The American bombing of Afghanistan began on October 7 last year, almost a month after the terrorist attacks on the World Trade Center and the Pentagon. The capital city of Kabul fell to the U.S.-supported Northern Alliance in mid-November, and by December the rout of the Taliban was complete. Things finally appeared to be looking up for Afghanistan when in January the interim government of Hamid Karzai took charge, and began to secure promises of assistance and reconstruction from Western countries. One of Karzai's first acts as prime minister was to appoint Abdul Rahman, a senior member of the Northern Alliance, as minister for tourism.
This seemed, on the face of it, an odd decision. Twenty years of war have made Afghanistan one of the most extensively land mined countries in the world. The Taliban official in Tony Kushner's play, Homebody Kabul, which is set in 1998, has no doubt that Afghanistan is "not a place for sightseeing." In 2001, it faced what aid agencies repeatedly called a "humanitarian catastrophe" in the form of famine, epidemics, and a massive exodus to Iran and Pakistan. While in Afghanistan in April of last year, I was often interrogated by Afghans about what seemed to them the "white people's" peculiarly inordinate interest in the Buddha statues of Bamiyan. They couldn't square the Western concern for art and cultural heritage with the wretchedness of contemporary Afghanistan. Perhaps Karzai, in setting up a tourism ministry, was attempting to open up another channel through which both foreign aid and sympathy could flow into the country.
In the interviews Rahman gave to foreign journalists, the tourism minister appeared busy. He asked his foreign patrons for the rather steep sum of $1 billion to repair the damage to the tourist industry. He wanted to upgrade hotels, he said, and organize history and culture tours and trekking expeditions. He was already planning advertising campaigns in Europe, Japan, and the United States. But he wanted to get his act together first. "I do not want the tourist to face lots of problems," he told USA Today. "Give me two months," he said. "We will have set up travel and tour guides and brochures, and the country will be ready. Also, the weather will be better."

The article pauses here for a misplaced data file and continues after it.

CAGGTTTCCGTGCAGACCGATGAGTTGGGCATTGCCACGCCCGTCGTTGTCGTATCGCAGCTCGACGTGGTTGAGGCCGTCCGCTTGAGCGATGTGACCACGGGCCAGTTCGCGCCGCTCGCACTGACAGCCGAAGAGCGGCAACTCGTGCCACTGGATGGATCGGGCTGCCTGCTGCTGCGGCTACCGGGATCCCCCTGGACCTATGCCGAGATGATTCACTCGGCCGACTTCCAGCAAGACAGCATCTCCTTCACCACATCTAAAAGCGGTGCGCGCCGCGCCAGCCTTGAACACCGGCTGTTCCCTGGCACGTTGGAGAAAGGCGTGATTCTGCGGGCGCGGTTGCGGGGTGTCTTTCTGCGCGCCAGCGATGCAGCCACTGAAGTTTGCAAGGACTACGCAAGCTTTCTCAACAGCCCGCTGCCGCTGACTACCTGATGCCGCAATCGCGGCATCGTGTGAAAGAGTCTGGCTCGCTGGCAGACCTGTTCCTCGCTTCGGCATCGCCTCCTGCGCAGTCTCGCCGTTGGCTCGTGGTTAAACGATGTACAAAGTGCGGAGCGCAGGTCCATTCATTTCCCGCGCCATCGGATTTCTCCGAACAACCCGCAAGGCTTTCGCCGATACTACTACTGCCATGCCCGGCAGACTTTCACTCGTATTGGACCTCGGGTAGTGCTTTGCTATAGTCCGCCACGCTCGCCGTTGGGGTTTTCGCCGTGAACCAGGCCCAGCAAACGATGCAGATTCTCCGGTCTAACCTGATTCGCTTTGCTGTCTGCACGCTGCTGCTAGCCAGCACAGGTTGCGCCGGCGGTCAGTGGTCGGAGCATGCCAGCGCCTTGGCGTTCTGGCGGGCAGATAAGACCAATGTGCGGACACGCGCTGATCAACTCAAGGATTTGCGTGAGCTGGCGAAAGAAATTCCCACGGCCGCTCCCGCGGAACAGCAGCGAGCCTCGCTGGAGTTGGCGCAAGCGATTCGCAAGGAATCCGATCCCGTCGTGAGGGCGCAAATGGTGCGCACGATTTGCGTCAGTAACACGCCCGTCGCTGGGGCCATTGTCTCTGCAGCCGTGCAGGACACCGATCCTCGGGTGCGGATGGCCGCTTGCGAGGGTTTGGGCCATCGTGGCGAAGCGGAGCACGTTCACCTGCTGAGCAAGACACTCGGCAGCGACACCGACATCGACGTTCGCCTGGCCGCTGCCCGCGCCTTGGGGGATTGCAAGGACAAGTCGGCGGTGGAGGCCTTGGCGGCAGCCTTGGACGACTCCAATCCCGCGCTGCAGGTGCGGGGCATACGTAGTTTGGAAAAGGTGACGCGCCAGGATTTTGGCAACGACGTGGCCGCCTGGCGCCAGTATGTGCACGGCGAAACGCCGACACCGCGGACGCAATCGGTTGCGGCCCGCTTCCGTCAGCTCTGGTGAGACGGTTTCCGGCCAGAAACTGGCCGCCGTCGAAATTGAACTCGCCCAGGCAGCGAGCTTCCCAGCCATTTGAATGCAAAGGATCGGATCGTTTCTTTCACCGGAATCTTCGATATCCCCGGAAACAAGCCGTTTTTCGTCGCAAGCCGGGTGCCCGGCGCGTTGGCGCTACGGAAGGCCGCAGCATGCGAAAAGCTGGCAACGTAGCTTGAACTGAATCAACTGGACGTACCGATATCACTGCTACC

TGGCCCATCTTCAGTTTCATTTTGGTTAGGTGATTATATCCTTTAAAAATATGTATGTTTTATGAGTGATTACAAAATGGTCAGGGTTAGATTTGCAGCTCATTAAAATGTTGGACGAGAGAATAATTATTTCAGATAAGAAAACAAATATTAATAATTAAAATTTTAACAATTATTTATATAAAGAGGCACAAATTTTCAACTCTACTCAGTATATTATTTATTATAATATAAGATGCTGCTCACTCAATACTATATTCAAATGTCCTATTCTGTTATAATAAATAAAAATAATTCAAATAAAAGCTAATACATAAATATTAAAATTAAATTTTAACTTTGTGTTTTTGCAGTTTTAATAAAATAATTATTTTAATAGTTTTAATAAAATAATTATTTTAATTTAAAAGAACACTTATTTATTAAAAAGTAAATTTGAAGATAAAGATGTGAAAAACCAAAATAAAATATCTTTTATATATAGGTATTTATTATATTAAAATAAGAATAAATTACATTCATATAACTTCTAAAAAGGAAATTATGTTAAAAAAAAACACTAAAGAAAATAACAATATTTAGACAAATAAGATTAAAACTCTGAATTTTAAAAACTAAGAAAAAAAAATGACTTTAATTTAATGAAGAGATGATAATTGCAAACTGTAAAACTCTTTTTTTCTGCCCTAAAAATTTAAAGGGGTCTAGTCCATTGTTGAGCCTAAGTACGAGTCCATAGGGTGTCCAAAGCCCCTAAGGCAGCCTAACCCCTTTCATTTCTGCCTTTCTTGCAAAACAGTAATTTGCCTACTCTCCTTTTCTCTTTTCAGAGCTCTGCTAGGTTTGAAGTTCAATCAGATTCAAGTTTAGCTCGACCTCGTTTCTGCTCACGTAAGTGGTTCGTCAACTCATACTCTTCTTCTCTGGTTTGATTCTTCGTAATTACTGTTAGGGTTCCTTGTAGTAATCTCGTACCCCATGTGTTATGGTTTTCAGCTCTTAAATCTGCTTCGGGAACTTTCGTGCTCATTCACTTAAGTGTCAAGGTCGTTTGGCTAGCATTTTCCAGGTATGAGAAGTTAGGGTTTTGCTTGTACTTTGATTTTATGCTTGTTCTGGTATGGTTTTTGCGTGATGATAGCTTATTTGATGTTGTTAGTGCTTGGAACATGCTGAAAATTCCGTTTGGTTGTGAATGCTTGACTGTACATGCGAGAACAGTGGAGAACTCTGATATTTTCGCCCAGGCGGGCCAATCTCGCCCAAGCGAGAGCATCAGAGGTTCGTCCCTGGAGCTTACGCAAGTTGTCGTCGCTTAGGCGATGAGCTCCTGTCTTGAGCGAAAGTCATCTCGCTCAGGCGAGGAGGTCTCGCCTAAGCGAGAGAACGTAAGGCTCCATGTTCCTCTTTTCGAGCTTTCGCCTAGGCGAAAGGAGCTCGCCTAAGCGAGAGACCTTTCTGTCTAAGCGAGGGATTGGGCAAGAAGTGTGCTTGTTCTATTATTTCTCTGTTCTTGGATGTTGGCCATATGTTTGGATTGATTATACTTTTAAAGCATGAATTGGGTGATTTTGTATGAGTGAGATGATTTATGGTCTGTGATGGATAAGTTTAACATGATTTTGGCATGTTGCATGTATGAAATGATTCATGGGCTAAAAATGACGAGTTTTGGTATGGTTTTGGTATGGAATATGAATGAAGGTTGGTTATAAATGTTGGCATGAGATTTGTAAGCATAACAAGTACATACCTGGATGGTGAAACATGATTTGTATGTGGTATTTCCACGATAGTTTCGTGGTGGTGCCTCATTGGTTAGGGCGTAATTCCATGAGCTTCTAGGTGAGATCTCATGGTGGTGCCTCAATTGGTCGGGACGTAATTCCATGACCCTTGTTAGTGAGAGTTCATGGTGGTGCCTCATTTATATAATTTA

The weather did improve. Some representatives of Western tourist agencies visited Kabul. Few of them could have ventured out into the countryside, which is still under the control of various warlords, or, more simply, men with guns. But most of them did experience the rigors of the Inter-Continental Hotel in Kabul, which has not been affiliated with the hotel chain for 15 years. Some tourist agencies in Pakistan and America even began to offer package tours to Afghanistan.
It couldn't have required much insight on their part to see that the lack of infrastructure—roads, airports, hotels— was a problem. As it turned out, that lack was felt most acutely not by the few foreign visitors but by Afghanistan's hajj pilgrims, who apparently lynched Rahman at Kabul airport in February as he, exercising his VIP prerogatives, was about to commandeer the only available plane and fly his family to a vacation in India. Karzai later said, without providing any details, and adding considerably to Afghanistan's atmosphere of intrigue, that the murder of the minister, far from being spontaneous, was the result of a conspiracy.